As a former Disney World Cast member, I have certainly seen some attractions in rough shape while there are crews working to improve one nearby that is still in great working order.

I left before Iger took over, but it was fairly frustrating to see how extreme some of the cases were.

Some of the rides certainly deserve better treatment, or action of some sort.

Epcot82 said...

As I've tried to point out at EPCOT Central, complaining is very different than offering valid, obversation-based criticism ... which you've done brilliantly here.

We saw what happened to Disney when management at Feature Animation started creating a business that was based on revenue models and cost savings: They forgot that "Disney" comes with a higher standard. It took the audience a while to catch on: After Hunchback, Hercules, Tarzan and Mulan were hits. And then it happened. Suddenly, Disney seemed less exciting, less innovative, more marketing-driven and not as special. There were other offerings out there that, if not better, were at least as good.

Ultimately, Disney killed the very business that it had quite literally created. It went so far as to concede defeat and shut down entirely for a while.

Now Disney theme parks are asking for more money, offering less and being managed not by looking at what is right for Disney and the park experience, but by what is best for the bottom line. Never has this been more the case at theme parks than it is today.

Attractions like "The Country Bear Jamboree," "Peter Pan's Flight" and "The Haunted Mansion" define the Disney experience. How many times can a guest go to a Disney park and come away disappointed -- even if it's in a way they can't quite define? How long will it take before that ineffable disappointment manifests itself in attendance that declines mildly at first, then begins to drop off precipitously as a guest realizes $65 a day deserves more than "passable" entertainment?

I worry for the parks. I doubt one Disney executive shares the view that there is serious danger for the long term, and I applaud Re-Imagineering for being so conscientious and determined to point out where these "little" faults lie. As the old rhyme reminds us: "And all for the want of a horseshoe nail."

/bsdb said...

pariartspaul asks the question:

Will we ever see a new attraction that isn’t based on a Pixar film, or a copy of something somewhere else?

I'm not holding my breath.

Reliable rumor has it that Imagination's rehab received the final nail in its coffin lid recently, along with any plan to officially celebrate Epcot's upcoming 25th anniversary.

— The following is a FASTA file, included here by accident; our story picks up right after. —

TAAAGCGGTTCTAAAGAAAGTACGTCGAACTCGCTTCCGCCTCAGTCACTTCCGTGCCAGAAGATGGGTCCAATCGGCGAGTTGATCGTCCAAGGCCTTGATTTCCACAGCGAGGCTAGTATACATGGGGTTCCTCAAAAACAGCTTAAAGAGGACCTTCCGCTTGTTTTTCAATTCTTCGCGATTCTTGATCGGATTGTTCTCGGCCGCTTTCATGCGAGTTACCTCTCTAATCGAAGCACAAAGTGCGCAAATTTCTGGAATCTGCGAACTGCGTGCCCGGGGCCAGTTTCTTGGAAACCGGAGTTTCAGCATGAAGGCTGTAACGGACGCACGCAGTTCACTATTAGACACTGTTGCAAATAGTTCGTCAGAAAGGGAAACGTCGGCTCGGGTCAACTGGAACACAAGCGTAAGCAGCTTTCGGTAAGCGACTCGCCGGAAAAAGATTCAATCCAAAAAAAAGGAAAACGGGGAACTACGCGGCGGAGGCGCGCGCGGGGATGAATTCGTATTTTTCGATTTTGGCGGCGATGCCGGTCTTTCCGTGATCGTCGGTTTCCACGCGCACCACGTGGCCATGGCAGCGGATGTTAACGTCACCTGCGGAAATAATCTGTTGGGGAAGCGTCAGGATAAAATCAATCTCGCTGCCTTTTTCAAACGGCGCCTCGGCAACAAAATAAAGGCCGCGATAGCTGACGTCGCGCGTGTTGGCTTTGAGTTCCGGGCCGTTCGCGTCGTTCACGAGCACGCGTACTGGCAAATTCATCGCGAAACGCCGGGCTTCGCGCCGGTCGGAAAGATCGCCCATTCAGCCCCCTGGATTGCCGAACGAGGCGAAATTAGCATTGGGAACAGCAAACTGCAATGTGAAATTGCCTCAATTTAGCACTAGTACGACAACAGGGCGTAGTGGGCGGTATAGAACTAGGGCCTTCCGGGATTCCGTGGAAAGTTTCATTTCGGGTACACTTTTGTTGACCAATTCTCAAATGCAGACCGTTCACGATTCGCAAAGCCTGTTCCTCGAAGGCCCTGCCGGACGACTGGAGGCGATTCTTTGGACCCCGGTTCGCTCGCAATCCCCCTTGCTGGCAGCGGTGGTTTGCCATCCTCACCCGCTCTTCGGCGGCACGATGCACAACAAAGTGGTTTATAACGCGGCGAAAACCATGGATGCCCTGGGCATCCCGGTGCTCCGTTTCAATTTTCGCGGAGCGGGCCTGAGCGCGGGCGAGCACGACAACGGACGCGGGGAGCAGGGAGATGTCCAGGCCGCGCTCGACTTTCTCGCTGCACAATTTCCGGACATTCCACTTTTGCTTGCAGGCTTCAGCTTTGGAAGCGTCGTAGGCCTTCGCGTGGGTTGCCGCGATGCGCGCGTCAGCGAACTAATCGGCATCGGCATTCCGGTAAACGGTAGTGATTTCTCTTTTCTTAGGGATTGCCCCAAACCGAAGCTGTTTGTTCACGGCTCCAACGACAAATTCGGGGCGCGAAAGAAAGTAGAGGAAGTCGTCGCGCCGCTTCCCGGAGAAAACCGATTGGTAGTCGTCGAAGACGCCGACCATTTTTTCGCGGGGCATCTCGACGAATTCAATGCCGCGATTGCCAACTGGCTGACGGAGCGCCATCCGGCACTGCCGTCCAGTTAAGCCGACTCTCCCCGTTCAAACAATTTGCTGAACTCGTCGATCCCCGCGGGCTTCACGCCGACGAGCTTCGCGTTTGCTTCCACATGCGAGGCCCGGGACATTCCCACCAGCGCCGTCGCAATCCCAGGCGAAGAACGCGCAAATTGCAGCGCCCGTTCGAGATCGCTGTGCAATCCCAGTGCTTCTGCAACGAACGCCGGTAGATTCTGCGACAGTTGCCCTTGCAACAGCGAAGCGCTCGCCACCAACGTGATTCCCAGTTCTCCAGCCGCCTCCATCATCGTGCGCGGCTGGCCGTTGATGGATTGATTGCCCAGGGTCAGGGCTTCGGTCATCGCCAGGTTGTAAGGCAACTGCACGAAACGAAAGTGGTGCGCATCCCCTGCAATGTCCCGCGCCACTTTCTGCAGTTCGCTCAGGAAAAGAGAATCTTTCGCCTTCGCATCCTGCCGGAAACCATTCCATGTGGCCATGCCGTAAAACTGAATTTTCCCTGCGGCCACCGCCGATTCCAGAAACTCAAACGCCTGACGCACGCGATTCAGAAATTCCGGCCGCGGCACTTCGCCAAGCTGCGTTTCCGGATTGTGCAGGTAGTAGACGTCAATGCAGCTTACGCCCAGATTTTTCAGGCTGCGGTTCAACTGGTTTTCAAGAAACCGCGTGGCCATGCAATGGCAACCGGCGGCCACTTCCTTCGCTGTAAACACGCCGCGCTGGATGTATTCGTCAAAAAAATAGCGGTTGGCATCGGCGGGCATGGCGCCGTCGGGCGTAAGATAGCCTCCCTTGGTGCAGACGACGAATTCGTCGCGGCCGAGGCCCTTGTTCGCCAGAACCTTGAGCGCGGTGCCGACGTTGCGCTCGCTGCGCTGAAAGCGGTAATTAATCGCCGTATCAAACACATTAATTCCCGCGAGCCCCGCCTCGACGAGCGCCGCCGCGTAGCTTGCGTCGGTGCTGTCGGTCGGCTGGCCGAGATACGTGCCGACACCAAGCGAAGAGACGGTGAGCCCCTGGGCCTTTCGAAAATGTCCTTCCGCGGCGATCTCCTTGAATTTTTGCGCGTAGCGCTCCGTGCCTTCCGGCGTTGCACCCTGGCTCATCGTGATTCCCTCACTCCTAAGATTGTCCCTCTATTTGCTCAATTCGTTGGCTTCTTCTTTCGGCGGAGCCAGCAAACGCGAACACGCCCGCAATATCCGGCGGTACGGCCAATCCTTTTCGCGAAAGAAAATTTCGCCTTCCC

Rasulo and his flying monkeys feel that Year of a Million Schemes is all that WDW needs to con, uh, encourage tourists to visit this year, and not some silly ol' silver anniversary for a park that seems to elude their limited imaginations.

Epcot could once again be a grand park, if the idiots in charge would accept their creative faults and turn to those who have a freakin' clue. And finally leave behind the broken notion that world-class theme parks can be constructed from the clearance table at the local 99 cents store!

Mr Wiggins said...

>>With millions of dollars being allocated to these projects, what validates the cost of modifying attractions that aren't broken?<<

What, indeed? When at the same time other areas of the Magic Kingdom erode year after year, and the turnover of underpaid Disneyland CMs climbs toward (and in some areas exceeds) 100%.

The answer lies in the corporate psyche of Disney's financial gatekeepers. Bucks flow for pirate-pimping because it's a no-risk deal, a slam dunk pitch, something even the most uncreative accountaneer can understand. Like the sequelitis that has long infected Disney's creative executives (along with the rest of the entertainment industry), lily gilding is perceived as safe for the stockholders -- short-term bucks for short-term returns. And the good gilders are well rewarded.

Walt-style creative risk taking? Growing the brand? Building for the future? Let's not be silly. The execs making the spending decisions have no intention of being around in the future, nor do the bosses on whom they rely for approval and promotion.

Karl Elvis said...

I work in a support organization for a major fruit-flavored computer company.